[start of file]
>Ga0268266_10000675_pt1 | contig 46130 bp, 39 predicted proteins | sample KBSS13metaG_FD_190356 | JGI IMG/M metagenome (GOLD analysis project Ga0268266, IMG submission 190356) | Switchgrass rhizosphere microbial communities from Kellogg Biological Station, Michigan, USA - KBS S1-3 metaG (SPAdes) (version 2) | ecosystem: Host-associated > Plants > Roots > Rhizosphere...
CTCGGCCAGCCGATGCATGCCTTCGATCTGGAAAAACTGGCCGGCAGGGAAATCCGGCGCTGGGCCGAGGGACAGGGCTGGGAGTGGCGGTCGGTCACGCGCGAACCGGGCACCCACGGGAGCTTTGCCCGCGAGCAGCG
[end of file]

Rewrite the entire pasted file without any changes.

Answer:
>Ga0268266_10000675_pt1 | contig 46130 bp, 39 predicted proteins | sample KBSS13metaG_FD_190356 | JGI IMG/M metagenome (GOLD analysis project Ga0268266, IMG submission 190356) | Switchgrass rhizosphere microbial communities from Kellogg Biological Station, Michigan, USA - KBS S1-3 metaG (SPAdes) (version 2) | ecosystem: Host-associated > Plants > Roots > Rhizosphere...
CTCGGCCAGCCGATGCATGCCTTCGATCTGGAAAAACTGGCCGGCAGGGAAATCCGGCGCTGGGCCGAGGGACAGGGCTGGGAGTGGCGGTCGGTCACGCGCGAACCGGGCACCCACGGGAGCTTTGCCCGCGAGCAGCG